I am a big fan of Bruce Dawe's poetry, so here's a couple of poems by him.
You man there keep those women back and God Almighty he laid down on the crossed timber and old Silenus my offsider looked at me as if to say nice work for soldiers, your mind's not your own once you sign that dotted line Ave Caesar and all that malarkey Imperator Rex well this Nazarene didn't make it any easier really - not like the ones who kick up a fuss so you can do your block and take it out on them Silenus held the spike steady and I let fly with the sledge-hammer, not looking on the downswing trying hard not to hear over the women's wailing the bones give way the iron shocking the dumb wood. Orders is orders, I said after it was over nothing personal you understand - we had a drill-sergeant once thought he was God but he wasn't a patch on you then we hauled on the ropes and he rose in the hot air like a diver just leaving the springboard, arms spread so it seemed over the whole damned creation over the big men who must have had it in for him and the curious ones who'll anything if it's free with only the usual women caring anywhere and a blind man in tears.
AND A GOOD FRIDAY WAS HAD BY ALL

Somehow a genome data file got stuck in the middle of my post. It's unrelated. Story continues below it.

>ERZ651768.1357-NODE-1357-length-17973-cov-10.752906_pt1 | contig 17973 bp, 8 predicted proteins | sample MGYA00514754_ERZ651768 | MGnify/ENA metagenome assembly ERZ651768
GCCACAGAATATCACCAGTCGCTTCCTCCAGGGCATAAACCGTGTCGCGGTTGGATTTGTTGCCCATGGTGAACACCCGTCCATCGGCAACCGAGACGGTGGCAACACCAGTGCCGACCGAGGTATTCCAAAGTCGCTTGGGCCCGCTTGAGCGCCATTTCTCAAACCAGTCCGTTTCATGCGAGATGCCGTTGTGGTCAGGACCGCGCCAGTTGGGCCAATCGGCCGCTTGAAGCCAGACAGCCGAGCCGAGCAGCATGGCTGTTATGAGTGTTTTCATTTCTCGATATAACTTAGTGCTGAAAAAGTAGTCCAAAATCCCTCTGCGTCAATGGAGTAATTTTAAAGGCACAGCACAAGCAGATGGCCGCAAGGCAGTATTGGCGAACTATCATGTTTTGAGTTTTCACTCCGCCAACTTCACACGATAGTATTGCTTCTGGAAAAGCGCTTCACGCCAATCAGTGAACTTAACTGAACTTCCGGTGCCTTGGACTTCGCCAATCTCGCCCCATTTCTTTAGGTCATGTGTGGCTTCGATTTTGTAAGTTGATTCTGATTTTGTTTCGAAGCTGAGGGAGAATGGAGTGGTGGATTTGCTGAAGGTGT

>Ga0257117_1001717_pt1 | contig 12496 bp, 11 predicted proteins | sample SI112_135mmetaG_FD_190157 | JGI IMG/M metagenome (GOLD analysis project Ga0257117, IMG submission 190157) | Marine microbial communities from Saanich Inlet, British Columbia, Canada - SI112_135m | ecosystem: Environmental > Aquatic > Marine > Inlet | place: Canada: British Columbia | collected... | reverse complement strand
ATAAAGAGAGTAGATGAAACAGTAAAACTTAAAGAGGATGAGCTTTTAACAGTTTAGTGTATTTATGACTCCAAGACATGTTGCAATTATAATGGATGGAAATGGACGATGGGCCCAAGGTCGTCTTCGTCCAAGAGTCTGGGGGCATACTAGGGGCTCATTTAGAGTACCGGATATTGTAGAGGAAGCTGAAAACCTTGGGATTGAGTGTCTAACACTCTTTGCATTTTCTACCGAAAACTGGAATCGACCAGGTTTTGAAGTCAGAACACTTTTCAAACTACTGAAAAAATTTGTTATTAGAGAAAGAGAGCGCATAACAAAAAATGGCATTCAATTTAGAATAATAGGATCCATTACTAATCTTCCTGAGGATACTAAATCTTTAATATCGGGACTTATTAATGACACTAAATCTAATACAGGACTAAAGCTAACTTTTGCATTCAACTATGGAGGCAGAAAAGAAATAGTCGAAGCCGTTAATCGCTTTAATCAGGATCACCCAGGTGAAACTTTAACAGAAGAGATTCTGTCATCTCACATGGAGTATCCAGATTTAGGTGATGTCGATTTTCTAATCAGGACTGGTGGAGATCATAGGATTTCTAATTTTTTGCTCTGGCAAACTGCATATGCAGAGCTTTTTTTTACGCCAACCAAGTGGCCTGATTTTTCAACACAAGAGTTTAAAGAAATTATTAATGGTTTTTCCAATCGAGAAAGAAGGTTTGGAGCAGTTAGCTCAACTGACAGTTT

When Greek women drop a piece of bread from the table On picking it up they kiss it. But what shall we do with the petty corn flake? It shares the tragedy of all small nameless unsacramentalized things - Absurd as dandruff or scabs Who shall plead for it? Its future Is written in its sweet anonymous present. It is mush in the act of becoming. It cries for its milk like its Mamma. It has no-one to love it outside the commercial. It is so frail and insincere, drifting into gullets As the autumn leaves in a large city Make irresistibly for gratings - who cares what brief Balletic sprightliness it displayed rattling from waxed packets? There are no connoisseurs of the corn flake. Its lyricists (all save one) are in it for the money. There are none to sing its praises, to run appreciative finger-tips of language over its beauties, as with its sister the snow flake. It is the victim of history - kings could have made it famous, Peasants in folk-lore could have endowed it with a humble fame - Instead the corn flake is one with the commuter to whom Even the intelligentsia have forbidden nobility. Ah, but the revenge of the corn flake is memorable! Spooned Joyfully by wild infants on kitchen walls, it soon hardens To the durability of concrete. There, where the high-chair stood, it clings, Resisting the last hurried damp cloth, the sponge, the pot-scourer, Often outlasting, it is said, several successive families . . .
THE CORN FLAKE
If you come back later I'll talk a bit more about what else I like. Like that I am a big fan of TOLKIEN!!